Offline access is a great thing. Suppose you're composing an email and suddenly your Internet service is inadvertently, and NOT to your attention, interrupted. In a web browser, not knowing you were disconnected, you press send, the web browser will open an error page, you hit the back button, and your email is gone. That's the beauty of an offline client. It still goes into an outbox and will automatically send when your Internet service resumes.

If you use Evolution, you're in real luck. Having your email and a daily planner on hand, especially if you have a mobile PC/laptop, is really handy.

Basically, the biggest reason to use an offline client is that the offline world is magical. Offline never fails. You might not be able to send or receive new email, but you at least have a local copy of what is important to you. With checking your email in a web browser, you have zero, absolutely no offline advantages, and in the right (or wrong) situation, that could even be dangerous if you care about the reliability of your email client.

tubasoldier
March 2nd, 2007, 07:11 AM
In thunderbird???!

I wish I could minimize it to the tray...

That's what alltray is for I guess...

I have never used it but I hear a program called kdocker will do that for you. From the name I assume it was written in KDE but it is supposed to be able to support Gnome as well.

SunnyRabbiera
March 2nd, 2007, 07:27 AM
I use a client as sometimes my web mail doesnt work as well, plus I have found mail clients more efficiant when dealing with spam.
Evolution is a prefect example of this, I can have a generic spam folder, filter out crap content and organize things how I want them.
I can say the same with kmail

karellen
March 2nd, 2007, 09:15 AM
I use evolution, I like the fact that includes a calendar, tasks, memos and so on. plus the spam filter it's very strong. it's faster checking incoming mail this way, it's easier to switch between messages, deleting them, editing them and so on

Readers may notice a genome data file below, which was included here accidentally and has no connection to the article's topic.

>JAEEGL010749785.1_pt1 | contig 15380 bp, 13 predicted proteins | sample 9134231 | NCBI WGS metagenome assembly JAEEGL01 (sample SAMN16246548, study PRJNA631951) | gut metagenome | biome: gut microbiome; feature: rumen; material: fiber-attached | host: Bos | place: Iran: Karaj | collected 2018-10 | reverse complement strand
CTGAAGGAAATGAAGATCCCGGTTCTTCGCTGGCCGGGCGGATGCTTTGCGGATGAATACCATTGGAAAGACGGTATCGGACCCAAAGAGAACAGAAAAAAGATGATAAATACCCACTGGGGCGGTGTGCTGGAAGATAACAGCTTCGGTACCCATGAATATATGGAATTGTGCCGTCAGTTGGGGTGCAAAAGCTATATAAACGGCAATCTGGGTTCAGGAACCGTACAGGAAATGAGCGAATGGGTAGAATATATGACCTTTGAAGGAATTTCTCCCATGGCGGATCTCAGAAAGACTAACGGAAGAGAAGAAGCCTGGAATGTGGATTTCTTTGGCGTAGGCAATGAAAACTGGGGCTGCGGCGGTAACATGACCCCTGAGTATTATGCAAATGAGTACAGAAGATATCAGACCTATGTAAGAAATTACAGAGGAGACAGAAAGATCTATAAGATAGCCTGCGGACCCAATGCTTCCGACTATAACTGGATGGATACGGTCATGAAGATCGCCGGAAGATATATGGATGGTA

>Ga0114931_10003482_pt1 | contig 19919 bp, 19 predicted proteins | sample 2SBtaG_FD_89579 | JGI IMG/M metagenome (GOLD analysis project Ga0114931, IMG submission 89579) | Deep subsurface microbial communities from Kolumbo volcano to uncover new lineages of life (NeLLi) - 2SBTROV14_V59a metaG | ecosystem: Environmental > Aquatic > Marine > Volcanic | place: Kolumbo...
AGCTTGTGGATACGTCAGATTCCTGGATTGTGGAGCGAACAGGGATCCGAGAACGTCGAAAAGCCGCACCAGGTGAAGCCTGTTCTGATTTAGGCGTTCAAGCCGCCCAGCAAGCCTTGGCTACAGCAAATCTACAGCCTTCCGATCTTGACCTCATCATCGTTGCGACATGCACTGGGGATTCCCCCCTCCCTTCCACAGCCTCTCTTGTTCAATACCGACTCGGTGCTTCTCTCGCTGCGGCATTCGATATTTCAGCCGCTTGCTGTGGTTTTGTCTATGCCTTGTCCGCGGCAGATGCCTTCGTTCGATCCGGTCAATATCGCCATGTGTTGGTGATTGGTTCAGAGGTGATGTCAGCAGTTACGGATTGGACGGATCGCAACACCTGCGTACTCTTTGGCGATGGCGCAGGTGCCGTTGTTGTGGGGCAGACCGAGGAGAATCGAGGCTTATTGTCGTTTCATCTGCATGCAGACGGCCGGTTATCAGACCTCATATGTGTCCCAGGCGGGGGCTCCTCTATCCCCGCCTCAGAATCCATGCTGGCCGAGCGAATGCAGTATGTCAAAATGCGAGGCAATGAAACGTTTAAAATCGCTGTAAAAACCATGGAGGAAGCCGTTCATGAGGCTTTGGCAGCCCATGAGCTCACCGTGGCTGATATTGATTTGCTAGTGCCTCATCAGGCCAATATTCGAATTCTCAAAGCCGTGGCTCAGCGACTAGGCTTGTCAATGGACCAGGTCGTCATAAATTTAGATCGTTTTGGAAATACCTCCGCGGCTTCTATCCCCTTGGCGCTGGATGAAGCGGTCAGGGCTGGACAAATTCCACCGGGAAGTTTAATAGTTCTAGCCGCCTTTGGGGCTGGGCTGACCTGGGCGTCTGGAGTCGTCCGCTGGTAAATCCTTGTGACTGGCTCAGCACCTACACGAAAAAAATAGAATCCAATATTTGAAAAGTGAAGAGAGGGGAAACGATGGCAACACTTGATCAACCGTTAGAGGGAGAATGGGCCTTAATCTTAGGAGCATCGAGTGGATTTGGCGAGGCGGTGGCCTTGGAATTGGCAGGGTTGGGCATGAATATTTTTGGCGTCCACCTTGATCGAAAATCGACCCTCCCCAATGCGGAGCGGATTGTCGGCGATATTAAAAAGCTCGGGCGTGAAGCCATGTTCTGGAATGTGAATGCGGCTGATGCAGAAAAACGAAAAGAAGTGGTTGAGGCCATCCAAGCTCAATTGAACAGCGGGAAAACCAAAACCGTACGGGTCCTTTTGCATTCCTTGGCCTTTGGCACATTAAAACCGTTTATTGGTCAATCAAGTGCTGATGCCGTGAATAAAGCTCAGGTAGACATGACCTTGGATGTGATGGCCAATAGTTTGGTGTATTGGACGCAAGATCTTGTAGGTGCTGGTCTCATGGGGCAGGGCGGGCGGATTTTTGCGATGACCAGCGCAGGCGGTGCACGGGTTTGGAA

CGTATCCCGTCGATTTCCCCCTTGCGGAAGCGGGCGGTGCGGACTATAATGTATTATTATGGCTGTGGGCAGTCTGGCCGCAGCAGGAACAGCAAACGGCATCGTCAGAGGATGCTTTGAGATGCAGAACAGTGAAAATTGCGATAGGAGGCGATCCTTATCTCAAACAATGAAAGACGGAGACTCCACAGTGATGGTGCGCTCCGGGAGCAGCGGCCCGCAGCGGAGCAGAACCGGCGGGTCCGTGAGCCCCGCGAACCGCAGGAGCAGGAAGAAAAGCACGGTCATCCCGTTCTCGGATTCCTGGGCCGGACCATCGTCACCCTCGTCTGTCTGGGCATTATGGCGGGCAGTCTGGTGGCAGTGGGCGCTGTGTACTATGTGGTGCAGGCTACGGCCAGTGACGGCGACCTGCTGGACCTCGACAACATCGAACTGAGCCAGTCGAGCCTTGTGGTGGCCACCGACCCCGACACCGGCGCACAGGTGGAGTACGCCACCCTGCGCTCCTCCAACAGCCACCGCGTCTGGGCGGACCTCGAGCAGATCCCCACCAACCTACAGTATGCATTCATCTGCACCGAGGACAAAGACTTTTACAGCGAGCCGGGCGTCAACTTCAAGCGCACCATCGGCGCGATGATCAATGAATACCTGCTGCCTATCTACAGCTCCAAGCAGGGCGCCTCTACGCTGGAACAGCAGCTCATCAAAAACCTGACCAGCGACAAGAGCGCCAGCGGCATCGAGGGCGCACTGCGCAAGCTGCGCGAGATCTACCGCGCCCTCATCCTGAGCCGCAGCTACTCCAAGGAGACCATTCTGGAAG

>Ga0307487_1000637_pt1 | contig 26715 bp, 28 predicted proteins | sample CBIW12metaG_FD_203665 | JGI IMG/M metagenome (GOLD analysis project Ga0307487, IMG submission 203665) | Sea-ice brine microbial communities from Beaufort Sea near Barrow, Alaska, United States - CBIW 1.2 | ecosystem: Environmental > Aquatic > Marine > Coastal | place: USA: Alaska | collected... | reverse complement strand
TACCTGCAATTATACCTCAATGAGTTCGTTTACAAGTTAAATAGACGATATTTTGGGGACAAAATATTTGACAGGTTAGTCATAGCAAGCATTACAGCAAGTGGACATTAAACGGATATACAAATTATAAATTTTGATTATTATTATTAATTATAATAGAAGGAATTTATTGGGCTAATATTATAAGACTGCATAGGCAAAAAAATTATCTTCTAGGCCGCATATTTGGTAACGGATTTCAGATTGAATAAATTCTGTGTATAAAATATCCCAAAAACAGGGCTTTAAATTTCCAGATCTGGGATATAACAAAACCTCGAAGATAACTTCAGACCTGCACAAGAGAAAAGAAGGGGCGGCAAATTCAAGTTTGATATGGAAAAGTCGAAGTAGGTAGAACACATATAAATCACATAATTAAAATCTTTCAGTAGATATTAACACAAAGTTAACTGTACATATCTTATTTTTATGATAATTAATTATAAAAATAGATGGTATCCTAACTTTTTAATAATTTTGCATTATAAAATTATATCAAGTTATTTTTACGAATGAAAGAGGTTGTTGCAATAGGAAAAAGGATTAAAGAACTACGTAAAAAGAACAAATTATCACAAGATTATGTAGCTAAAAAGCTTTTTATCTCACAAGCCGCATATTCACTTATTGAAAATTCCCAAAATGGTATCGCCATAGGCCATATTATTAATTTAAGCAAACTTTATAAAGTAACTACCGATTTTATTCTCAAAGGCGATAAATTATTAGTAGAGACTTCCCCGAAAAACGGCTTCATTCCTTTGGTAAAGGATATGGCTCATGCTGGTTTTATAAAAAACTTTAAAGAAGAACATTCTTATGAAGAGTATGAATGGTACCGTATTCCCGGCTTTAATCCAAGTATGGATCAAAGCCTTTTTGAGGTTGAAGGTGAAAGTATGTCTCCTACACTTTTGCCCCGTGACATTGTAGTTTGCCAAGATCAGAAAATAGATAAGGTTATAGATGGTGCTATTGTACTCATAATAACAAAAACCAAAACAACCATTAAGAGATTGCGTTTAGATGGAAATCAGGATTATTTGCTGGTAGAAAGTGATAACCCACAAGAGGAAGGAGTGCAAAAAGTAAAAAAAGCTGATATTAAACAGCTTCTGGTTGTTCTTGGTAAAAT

Bezmotivnik
March 2nd, 2007, 09:19 AM
I've been using Outlook ever since Yahoo! Mail wasn't ad-ridden and offered free POP service.
Which to me seems utterly worthless without free SMTP.


Offline access is a great thing...Basically, the biggest reason to use an offline client is that the offline world is magical. Offline never fails. You might not be able to send or receive new email, but you at least have a local copy of what is important to you.

Offline certainly has failed me many times in the twenty-four (24) years I've been sending daily mail on the Internet and has eaten plenty of mail forever in power outages, system crashes, storage failures, etc., etc...though it's much rarer in recent years.

What bothers me is that there are so few decent mail clients that actually work properly. Thunderbird, Opera, Sylpheed, etc. etc. all have (at the very least) annoyingly buggy editors and nobody takes these problems seriously...believe me, I've asked. Because people don't write communications seriously and expect that somewhere along the line their e-mail is going to have its formatting mangled anyway, the developers totally blow it all off. Geeks are non-literate and don't understand the needs of those who aren't.

The only serious mail client suitable for professional use seems to still be Microsoft Outlook with Microsoft Word as the linked editor.

MrHorus
March 2nd, 2007, 09:24 AM
What's the big deal over these email programs like Evolution and Outlook? Why don't people just go to the site their email is hosted on (Gmail.google.com) and check it there?

Because I run my own mailserver and don't have a web interface for it.

That plus I don't trust anyone else to keep my mail safe - i'm just a number to them.

Oki
March 2nd, 2007, 10:15 AM
Here are the reasons for me to use client;

1. It gives you one address book to maintain, witch can get exported.
2. It gives you backup. Two times I have read that Google has lost thousands of email without any backup – witch must be a bitch for the users.
3. You can handle several mail accounts easy, I have 4.
4. You have a powerful search engine for all your mail accounts – with thousands of mails that is very important.
5. If you are a non English speaker like me, you can have spell check for your language.
6. You have a very good spam filter for all your mails.
7. It gives you one interface to work with, some webmails sucks in that area.
8. It automatically check for new mail for you.
9. I store my passwords in Xkeepass. With mail client I don’t need to remember them all, and can have stronger passwords.

Blastus: you should check out inbox.com, its better then gmail and don’t scan your mails for adds. If you look at the free offer, you can see they beat gmail on every thing.